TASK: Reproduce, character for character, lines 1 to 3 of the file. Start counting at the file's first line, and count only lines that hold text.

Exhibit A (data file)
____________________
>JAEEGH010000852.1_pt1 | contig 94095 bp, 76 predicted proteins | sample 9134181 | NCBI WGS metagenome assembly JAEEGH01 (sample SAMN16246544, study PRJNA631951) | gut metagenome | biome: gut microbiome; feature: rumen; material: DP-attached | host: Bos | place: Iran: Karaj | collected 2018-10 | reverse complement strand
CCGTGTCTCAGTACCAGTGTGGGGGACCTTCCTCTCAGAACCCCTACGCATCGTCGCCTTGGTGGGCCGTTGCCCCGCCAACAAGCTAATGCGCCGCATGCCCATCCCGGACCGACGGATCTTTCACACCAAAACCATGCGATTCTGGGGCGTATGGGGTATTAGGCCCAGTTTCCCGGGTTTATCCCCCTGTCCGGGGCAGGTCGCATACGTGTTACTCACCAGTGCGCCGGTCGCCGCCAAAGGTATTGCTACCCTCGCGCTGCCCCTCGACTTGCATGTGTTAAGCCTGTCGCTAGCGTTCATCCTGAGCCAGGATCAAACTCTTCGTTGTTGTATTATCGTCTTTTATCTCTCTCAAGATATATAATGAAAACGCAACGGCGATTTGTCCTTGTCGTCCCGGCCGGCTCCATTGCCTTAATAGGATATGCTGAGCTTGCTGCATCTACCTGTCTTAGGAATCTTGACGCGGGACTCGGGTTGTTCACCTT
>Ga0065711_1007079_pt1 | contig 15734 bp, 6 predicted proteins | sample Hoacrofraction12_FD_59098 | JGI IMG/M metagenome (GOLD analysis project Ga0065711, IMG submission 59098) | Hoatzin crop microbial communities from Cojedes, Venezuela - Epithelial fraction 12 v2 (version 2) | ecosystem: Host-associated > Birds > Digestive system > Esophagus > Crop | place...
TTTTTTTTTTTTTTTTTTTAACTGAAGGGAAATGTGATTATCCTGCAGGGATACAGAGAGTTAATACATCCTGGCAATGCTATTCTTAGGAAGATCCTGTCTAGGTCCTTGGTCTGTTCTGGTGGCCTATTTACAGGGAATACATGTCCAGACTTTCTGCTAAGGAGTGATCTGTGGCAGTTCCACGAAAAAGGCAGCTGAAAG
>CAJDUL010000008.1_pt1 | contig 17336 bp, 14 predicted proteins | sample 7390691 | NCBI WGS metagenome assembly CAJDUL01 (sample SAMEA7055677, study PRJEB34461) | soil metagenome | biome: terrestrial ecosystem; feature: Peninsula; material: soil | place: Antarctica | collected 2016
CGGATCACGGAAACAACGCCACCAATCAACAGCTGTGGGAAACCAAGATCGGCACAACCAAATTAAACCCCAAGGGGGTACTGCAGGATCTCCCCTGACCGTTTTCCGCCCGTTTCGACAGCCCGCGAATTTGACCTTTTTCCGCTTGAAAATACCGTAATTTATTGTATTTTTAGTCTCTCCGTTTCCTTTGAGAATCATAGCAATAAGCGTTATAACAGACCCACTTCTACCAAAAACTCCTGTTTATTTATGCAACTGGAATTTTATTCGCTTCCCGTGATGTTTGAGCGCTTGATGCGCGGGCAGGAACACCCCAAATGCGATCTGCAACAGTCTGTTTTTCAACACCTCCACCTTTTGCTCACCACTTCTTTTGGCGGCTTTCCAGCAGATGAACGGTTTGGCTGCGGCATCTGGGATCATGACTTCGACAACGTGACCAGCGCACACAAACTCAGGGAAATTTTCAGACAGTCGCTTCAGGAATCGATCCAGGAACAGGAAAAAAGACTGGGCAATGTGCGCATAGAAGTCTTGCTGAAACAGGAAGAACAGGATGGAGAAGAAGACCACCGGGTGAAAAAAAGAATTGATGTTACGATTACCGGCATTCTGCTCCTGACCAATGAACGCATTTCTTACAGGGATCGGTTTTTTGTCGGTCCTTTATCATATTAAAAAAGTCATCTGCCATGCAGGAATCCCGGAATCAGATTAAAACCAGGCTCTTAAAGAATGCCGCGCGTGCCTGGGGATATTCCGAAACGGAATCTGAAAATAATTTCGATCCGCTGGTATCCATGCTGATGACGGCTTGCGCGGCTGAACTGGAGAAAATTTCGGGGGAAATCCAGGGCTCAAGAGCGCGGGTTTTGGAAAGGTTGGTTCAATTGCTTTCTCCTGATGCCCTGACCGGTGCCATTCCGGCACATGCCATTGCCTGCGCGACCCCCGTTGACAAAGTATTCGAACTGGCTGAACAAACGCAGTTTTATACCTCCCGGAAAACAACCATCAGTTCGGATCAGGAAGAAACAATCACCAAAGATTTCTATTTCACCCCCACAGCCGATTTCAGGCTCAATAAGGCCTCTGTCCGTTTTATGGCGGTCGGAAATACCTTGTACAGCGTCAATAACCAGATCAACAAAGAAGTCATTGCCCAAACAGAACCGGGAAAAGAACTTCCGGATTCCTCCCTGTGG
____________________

>JAEEGH010000852.1_pt1 | contig 94095 bp, 76 predicted proteins | sample 9134181 | NCBI WGS metagenome assembly JAEEGH01 (sample SAMN16246544, study PRJNA631951) | gut metagenome | biome: gut microbiome; feature: rumen; material: DP-attached | host: Bos | place: Iran: Karaj | collected 2018-10 | reverse complement strand
CCGTGTCTCAGTACCAGTGTGGGGGACCTTCCTCTCAGAACCCCTACGCATCGTCGCCTTGGTGGGCCGTTGCCCCGCCAACAAGCTAATGCGCCGCATGCCCATCCCGGACCGACGGATCTTTCACACCAAAACCATGCGATTCTGGGGCGTATGGGGTATTAGGCCCAGTTTCCCGGGTTTATCCCCCTGTCCGGGGCAGGTCGCATACGTGTTACTCACCAGTGCGCCGGTCGCCGCCAAAGGTATTGCTACCCTCGCGCTGCCCCTCGACTTGCATGTGTTAAGCCTGTCGCTAGCGTTCATCCTGAGCCAGGATCAAACTCTTCGTTGTTGTATTATCGTCTTTTATCTCTCTCAAGATATATAATGAAAACGCAACGGCGATTTGTCCTTGTCGTCCCGGCCGGCTCCATTGCCTTAATAGGATATGCTGAGCTTGCTGCATCTACCTGTCTTAGGAATCTTGACGCGGGACTCGGGTTGTTCACCTT
>Ga0065711_1007079_pt1 | contig 15734 bp, 6 predicted proteins | sample Hoacrofraction12_FD_59098 | JGI IMG/M metagenome (GOLD analysis project Ga0065711, IMG submission 59098) | Hoatzin crop microbial communities from Cojedes, Venezuela - Epithelial fraction 12 v2 (version 2) | ecosystem: Host-associated > Birds > Digestive system > Esophagus > Crop | place...